Road signs, grocery stores labeling systems, directories, time tables, train schedules, books, flight charts, maps, libraries, databases, buildings, etc. Iniformation architecture (IA) has been around for a while outside of computer interfaces.
Lately there is a rumor about “the death of IA”
The typical process of information architecture (hierarchical structures) was disrupted by innovations, such as the search engine. This is a good thing. This simply points to the need for information architects not to hang on and sit on one particular problem-solving model.
Text and numbers are only a couple of embodiments of information. We also have information “locked” inside images, sound files, voice interfaces, video, 3-D interactive environments.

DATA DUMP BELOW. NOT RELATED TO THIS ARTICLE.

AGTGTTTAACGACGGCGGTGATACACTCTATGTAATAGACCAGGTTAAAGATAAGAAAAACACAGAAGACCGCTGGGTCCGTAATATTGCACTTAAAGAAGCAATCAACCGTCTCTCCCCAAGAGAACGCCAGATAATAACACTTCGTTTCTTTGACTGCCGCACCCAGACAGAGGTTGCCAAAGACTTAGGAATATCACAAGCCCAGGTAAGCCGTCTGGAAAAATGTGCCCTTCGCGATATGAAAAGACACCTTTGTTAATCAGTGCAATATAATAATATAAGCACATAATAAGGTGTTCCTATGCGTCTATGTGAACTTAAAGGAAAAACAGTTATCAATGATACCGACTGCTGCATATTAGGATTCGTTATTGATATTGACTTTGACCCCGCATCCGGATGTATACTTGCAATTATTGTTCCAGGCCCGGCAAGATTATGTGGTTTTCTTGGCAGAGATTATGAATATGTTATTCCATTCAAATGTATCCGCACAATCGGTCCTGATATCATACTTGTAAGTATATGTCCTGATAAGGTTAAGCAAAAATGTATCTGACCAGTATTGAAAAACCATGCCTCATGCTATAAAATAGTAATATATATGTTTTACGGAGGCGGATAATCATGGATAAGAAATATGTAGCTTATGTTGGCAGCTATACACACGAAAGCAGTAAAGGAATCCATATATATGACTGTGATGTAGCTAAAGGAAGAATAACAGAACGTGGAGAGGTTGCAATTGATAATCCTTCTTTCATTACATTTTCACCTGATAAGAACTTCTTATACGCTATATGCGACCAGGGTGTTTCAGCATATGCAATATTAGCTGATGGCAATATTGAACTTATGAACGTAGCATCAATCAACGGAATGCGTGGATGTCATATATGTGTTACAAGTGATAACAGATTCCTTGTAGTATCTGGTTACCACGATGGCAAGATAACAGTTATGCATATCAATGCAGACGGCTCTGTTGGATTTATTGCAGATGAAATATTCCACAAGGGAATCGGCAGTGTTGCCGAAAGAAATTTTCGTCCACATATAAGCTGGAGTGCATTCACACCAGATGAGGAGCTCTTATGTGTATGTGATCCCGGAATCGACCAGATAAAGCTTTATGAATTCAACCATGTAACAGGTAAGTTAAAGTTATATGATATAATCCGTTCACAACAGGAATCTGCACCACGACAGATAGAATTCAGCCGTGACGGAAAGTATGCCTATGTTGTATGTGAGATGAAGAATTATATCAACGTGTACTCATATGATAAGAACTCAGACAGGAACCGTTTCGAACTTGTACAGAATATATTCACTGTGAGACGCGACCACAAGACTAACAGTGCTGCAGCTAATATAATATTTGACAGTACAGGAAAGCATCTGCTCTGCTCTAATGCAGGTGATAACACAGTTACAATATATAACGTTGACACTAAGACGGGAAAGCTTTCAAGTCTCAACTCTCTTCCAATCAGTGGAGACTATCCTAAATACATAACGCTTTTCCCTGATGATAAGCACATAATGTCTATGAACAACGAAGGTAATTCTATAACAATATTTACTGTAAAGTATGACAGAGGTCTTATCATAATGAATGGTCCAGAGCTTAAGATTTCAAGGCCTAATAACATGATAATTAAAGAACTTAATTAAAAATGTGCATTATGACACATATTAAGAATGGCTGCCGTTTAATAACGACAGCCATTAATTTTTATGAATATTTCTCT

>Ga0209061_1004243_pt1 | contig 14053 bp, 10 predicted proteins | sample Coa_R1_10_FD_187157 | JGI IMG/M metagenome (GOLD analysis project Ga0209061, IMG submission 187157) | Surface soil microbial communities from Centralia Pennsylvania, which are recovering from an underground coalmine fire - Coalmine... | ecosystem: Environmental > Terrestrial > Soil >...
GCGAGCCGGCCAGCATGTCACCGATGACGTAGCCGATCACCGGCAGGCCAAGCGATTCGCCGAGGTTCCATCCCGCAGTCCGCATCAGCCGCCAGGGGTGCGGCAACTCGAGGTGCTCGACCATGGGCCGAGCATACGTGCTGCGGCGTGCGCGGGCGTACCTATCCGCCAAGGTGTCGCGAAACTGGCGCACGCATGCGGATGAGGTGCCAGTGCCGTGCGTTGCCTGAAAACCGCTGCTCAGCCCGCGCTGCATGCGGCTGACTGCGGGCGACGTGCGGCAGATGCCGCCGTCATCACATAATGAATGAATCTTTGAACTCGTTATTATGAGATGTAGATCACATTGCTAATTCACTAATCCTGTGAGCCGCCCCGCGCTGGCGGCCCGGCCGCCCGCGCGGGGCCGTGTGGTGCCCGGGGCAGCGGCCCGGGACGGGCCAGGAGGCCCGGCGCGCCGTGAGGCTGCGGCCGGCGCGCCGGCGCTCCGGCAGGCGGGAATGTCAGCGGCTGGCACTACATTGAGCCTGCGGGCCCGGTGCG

Technnology changes very fast and along with it the forms and shapes of information. This revolving change leads to new needs to simplify the user-information interface.
As we gain awareness of wider systems and networks (beyond the immediate enterprise) we may begin to see a bigger demand for dynamic, multi-relational IA across multi-enterprise networks.
We should also anticipate machine-learning, automation, search algorithms to compliment the work of IA’s. In order for IA’s to remain current they will need to turn artificial intelligence, and folksonomy into their tools rather than their adversaries.
IA’s also need to take the lead into becoming their own innovation disruptors. For example, they may design interfaces that minimize the need for information findability. One way to do this is by designing interfaces that provide decision-making information within the context of use and need.
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